Some woods hold paint better than others. Look at the wood grain, the pattern of the wood fibers. If the wood has a vertical grain pattern with the tree lines close together, it has good water repellency. If the wood has wide grain lines, the surface will crack, causing the paint to split and peel in a few years.

Mona's edge.

Mona’s edge.

Plywood is formed from layers of thin pieces of wood held together with adhesives, often urea formaldehyde, and heated under pressure to create a multi-laminate wood with wide grain lines. Plywood is prone to cracking as moisture fluctuates. The industry calls the cracks surface checking. Nice to know. Another potential source of moisture: rupture of the paint and polyacrylic layers at the points of attachment.

Mona faced north with a tiny overhanging roof to protect her. The shed walls are sheets of painted particle board, another composite of wood chips or sawdust held together by a resin glue. Both particle board and plywood can be very absorptive. Paint is beginning to peel along three of the sides of the barn quilt and a few places in the front. Mona was fine, but her sky was enclosing her in dried curling blue flower petals of paint.

Weeks ago, I watched an artist singe the edges of a wood panel with a blow torch before painting his picture. Idea. Use a blow torch to melt and meld the edge paint while singeing all sides around Mona. A natural border. Never mind possibly igniting the shed, overgrown grasses nearby or fuel storage tanks next door. Next idea.

Inject glue. PVA (Polyvinyl acetate) glue bonds to porous surfaces. Glue under all the detached paint layers. Glue on a lightweight frame that also covers the edges. Seal with additional coats of a water-based protective sealer. Better idea.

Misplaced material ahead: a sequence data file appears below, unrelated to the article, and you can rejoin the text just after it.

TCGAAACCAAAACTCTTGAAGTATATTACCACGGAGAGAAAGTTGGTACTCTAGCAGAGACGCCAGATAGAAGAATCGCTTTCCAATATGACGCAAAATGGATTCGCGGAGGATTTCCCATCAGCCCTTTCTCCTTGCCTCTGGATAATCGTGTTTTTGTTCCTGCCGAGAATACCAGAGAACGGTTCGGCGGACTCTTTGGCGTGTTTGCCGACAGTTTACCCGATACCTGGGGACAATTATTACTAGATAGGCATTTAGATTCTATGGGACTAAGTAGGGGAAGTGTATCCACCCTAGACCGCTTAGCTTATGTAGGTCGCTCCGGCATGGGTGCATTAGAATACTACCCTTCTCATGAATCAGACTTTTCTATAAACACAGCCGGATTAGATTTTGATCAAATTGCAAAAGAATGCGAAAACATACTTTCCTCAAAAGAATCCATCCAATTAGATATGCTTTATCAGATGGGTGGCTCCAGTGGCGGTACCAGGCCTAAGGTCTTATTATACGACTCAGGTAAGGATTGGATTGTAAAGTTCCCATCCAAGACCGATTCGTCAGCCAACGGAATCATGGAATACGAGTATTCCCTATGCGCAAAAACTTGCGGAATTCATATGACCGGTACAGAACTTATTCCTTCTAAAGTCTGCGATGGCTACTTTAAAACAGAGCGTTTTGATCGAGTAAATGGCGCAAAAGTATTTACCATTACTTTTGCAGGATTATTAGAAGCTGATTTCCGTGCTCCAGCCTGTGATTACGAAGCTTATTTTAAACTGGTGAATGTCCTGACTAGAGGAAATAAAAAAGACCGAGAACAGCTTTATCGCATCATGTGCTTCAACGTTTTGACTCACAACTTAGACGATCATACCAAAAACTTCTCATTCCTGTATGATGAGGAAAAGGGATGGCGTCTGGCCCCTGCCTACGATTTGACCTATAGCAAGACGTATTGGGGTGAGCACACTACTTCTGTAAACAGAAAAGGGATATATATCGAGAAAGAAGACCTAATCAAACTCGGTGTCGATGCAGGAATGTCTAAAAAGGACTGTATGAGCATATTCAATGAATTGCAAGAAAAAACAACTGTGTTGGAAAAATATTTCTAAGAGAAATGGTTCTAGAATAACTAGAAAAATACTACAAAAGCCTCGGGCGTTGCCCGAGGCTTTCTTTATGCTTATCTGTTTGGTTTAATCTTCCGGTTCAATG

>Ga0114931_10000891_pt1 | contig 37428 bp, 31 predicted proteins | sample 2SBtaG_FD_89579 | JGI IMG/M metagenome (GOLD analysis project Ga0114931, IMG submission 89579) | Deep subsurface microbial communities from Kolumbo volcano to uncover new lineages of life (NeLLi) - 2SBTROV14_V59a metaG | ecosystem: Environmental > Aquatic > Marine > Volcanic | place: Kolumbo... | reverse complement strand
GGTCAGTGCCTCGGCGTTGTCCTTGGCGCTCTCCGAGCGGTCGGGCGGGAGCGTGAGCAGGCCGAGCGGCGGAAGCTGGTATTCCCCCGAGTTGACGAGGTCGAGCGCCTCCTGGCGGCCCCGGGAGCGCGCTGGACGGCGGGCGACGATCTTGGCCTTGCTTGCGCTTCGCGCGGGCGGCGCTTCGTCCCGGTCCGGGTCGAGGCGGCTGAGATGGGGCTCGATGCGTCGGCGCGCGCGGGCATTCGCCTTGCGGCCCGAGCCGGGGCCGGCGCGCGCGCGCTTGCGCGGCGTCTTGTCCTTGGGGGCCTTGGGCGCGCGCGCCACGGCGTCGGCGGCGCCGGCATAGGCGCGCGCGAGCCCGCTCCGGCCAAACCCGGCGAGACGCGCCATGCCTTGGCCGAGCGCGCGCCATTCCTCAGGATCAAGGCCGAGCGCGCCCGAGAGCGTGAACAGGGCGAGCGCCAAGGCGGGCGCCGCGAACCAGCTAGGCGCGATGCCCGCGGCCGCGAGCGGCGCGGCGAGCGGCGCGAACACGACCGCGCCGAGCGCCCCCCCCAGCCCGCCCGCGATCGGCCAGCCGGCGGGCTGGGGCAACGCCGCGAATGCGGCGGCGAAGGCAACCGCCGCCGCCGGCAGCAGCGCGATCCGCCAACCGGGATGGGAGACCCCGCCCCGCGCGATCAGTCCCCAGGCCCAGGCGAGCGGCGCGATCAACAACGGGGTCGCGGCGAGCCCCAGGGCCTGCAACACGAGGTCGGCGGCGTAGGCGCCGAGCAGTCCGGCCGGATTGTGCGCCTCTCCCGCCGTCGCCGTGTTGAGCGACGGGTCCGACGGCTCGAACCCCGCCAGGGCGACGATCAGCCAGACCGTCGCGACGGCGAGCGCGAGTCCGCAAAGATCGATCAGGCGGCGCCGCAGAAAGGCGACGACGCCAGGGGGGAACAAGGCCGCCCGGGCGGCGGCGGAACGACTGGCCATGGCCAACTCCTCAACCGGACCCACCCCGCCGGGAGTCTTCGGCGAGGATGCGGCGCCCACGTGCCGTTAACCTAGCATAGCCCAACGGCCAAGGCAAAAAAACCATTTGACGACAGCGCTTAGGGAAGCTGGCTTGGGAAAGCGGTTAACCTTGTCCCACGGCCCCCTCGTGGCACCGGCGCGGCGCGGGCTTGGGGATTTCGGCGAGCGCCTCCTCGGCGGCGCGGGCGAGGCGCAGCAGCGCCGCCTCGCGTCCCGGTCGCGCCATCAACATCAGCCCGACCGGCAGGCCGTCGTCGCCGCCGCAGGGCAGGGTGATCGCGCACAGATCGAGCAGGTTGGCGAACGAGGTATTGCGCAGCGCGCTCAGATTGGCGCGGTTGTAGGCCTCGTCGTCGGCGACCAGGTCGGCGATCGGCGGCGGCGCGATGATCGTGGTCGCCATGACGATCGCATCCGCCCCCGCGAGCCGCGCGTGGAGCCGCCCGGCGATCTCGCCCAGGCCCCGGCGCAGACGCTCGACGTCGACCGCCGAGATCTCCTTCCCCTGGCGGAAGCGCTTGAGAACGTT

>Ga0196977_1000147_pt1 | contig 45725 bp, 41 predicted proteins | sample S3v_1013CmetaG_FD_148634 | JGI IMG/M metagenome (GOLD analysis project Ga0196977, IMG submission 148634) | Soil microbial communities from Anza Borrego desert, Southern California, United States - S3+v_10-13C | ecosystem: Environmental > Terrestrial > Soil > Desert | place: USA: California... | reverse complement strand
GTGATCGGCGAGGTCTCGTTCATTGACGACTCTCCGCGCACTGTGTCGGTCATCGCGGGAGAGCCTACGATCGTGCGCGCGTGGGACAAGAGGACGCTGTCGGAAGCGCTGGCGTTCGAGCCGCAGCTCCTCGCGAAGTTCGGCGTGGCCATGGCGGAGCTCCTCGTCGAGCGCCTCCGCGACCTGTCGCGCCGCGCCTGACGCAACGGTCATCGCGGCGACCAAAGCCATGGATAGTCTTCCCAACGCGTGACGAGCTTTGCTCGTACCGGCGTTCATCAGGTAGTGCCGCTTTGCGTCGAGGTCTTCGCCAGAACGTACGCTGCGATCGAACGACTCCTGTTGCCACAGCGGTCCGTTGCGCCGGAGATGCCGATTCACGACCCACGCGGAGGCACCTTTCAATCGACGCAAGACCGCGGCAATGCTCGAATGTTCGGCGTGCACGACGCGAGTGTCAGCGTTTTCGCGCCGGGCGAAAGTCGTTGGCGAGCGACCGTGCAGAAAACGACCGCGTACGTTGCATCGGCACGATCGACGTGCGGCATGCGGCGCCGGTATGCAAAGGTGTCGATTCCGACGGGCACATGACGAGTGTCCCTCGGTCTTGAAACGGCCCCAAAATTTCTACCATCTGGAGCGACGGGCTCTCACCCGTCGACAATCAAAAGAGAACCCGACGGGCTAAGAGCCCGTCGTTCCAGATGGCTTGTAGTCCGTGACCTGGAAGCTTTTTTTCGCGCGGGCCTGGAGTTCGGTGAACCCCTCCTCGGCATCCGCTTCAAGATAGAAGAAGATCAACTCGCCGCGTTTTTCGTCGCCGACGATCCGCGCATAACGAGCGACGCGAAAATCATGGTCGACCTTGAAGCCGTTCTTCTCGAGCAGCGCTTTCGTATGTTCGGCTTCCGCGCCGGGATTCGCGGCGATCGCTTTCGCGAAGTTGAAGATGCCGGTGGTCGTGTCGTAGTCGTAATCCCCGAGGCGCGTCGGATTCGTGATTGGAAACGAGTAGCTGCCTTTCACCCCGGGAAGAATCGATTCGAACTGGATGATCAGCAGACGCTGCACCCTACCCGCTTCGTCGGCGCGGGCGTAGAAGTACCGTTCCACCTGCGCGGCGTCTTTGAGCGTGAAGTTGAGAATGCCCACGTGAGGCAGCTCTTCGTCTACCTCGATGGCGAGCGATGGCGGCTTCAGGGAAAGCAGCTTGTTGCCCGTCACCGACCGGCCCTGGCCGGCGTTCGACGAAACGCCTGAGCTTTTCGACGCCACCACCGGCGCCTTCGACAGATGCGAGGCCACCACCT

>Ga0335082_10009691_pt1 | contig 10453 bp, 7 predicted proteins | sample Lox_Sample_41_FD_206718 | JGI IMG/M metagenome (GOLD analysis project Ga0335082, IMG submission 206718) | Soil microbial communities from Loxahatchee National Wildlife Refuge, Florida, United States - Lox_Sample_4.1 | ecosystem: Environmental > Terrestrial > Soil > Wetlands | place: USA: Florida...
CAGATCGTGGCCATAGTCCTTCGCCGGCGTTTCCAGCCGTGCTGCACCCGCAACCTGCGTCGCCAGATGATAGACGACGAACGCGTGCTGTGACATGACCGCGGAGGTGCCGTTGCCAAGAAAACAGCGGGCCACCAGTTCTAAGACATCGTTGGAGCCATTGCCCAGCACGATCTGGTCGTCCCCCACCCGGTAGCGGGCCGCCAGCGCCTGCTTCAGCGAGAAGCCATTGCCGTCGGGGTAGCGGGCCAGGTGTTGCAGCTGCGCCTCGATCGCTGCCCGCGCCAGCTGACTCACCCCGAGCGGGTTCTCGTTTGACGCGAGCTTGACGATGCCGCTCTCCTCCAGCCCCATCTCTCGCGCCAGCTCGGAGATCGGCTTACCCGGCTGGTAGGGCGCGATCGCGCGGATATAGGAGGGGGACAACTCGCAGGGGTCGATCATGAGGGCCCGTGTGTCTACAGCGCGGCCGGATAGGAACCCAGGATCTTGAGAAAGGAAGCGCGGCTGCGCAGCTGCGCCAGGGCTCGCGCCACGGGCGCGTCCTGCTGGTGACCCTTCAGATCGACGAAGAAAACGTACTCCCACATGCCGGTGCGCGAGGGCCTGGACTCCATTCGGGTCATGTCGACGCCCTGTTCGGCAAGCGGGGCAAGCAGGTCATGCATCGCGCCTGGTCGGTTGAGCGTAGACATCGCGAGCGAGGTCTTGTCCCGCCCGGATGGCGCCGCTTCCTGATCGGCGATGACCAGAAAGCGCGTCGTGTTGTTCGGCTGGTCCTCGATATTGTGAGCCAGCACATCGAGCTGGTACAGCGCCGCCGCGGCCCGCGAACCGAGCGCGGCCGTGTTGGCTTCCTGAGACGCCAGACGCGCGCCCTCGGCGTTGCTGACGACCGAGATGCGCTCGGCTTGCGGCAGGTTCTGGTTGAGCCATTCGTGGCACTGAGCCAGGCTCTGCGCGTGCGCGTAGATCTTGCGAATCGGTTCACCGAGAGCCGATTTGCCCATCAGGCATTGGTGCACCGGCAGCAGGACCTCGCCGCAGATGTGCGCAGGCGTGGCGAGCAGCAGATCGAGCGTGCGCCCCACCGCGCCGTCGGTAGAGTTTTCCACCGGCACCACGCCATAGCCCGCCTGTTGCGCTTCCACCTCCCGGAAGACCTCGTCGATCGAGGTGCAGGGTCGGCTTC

While spending inordinate amounts of time researching barn quilts, no place did I find anyone confessing that their quilts experienced deterioration after living outdoors for a period of time. Apparently, the on-line barn quilt examples last forever.

Monarch butterflies are in a fight for their lives. Mona represents the struggle to survive. When the stars align, the Monarch habitats are once again restored, herbicide use has diminished, and the butterflies are welcome everywhere, including Hawaii, the South Pacific, Australia and New Zealand where non-migrating American Monarchs have somehow taken up residence, Monarchs can rest easier. They now have the energy to deal with the one big remaining hurdle: climate change.

Mona is under siege by the elements. She is truly the poster butterfly showing what is happening to the Monarchs.

Becky Emerson Carlberg, graduate of Oklahoma State (Plant Pathology) is a teacher, artist, writer as well as certified Oklahoma Master Gardener and Master Naturalist. Contact her at [email protected].

This article originally appeared on The Shawnee News-Star: Gardens of the Cross Timbers: The flight of Mona the Monarch